01:32 GMT02 December 2020
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    The Israeli Foreign Ministry said in a statement that billionaire George Soros "continuously undermines Israel’s democratically elected governments."

    Tel Aviv clarified its position after the Israeli ambassador to Hungary urged Prime Minister Viktor Orban and his party to take down anti-Soros campaign posters as they allegedly cause "fear and hatred," referring to anti-Semitism.

    "No gain can come from such a campaign recalling the historic lesson," Israeli envoy Yossi Amrani said earlier.

    "Israel deplores any expression of anti-Semitism in any country and stands with Jewish communities everywhere in confronting this hatred," the Israeli Foreign Ministry's spokesperson, Emmanuel Nahshon, said in a statement, commenting on the ambassador's criticism.

    However, the ministry harshly criticized George Soros himself echoing the statements by Hungarian officials.

    "In no way was the statement meant to delegitimize criticism of George Soros, who continuously undermines Israel’s democratically elected governments by funding organizations that defame the Jewish state and seek to deny it the right to defend itself," the foreign ministry said.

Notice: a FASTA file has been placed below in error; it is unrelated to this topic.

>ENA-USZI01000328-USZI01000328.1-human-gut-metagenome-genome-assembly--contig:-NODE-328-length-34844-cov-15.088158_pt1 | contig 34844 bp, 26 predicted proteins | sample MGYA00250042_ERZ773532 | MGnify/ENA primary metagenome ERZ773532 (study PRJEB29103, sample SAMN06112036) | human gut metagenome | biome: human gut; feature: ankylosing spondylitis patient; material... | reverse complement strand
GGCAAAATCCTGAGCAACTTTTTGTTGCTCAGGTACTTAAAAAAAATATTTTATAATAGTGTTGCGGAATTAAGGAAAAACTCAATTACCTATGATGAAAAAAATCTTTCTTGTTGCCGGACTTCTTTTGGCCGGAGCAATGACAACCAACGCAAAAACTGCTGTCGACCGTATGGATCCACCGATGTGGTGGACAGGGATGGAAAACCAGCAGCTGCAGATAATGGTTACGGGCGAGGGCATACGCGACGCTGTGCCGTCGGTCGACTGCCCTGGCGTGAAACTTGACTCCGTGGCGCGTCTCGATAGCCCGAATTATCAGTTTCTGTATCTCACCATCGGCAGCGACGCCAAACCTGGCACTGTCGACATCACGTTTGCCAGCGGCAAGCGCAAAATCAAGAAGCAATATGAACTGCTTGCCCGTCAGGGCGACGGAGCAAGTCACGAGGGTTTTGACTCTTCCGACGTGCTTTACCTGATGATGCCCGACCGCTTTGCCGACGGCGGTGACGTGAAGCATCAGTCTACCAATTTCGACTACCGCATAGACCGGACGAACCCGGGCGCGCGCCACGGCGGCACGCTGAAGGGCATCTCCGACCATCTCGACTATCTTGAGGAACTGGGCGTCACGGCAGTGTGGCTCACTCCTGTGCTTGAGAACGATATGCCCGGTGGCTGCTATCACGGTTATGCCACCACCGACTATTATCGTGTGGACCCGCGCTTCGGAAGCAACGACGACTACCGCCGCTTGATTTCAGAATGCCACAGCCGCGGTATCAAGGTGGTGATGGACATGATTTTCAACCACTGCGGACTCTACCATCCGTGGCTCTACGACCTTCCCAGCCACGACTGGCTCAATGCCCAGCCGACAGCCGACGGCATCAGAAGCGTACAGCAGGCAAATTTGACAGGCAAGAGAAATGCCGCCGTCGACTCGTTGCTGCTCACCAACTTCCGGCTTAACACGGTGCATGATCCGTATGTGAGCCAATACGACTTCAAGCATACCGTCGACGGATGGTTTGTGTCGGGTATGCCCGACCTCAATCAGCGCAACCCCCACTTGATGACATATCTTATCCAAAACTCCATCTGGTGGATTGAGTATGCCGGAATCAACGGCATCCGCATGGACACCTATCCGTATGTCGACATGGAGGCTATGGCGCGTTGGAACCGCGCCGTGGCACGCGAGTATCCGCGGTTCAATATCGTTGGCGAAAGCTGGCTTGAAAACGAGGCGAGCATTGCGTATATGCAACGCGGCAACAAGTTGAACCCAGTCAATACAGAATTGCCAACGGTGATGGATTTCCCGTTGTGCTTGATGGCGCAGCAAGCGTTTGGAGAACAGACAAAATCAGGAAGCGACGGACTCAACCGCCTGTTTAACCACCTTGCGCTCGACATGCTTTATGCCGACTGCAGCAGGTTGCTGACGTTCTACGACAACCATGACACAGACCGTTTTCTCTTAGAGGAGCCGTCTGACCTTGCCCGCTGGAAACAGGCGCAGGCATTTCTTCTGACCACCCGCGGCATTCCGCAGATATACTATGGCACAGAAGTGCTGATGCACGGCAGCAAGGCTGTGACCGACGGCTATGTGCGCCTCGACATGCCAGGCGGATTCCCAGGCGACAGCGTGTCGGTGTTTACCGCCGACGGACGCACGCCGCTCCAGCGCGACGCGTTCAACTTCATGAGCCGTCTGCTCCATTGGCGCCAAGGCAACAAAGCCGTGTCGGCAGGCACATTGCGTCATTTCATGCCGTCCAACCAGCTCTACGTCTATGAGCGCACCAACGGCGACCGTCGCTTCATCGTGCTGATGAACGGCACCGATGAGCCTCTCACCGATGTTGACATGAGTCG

Hungarian-born US magnate and philanthropist George Soros attends an economic forum in Colombo on January 7, 2016
    Orban, as well as several other politicians from his Fidesz party, have repeatedly criticized both Soros as well as the institutions supported by the billionaire, such as the Central European University (CEU). The CEU is a university located in Budapest and accredited in the United States. However, the educational institution does not provide educational services in the country of its registration and there is no legally binding bilateral agreement between Budapest and Washington, as required by the new Hungarian legislation.

    In March, the Hungarian government proposed amendments to the national law on higher education. On April 10, Hungarian President Janos Ader signed the amendments that could result in closure of the CEU. The move has resulted in mass protests in Budapest, solidarity actions in other states, as well as a number of critical statements made by EU officials.

    The university opposed the decision of Ader to sign the amendments, adding that it continued to "pursue all available legal remedies." The CEU also called on the Hungarian authorities to find a way that would allow the university to stay in Budapest without violating the country's laws. However, Orban said there's no threat of university's closure.


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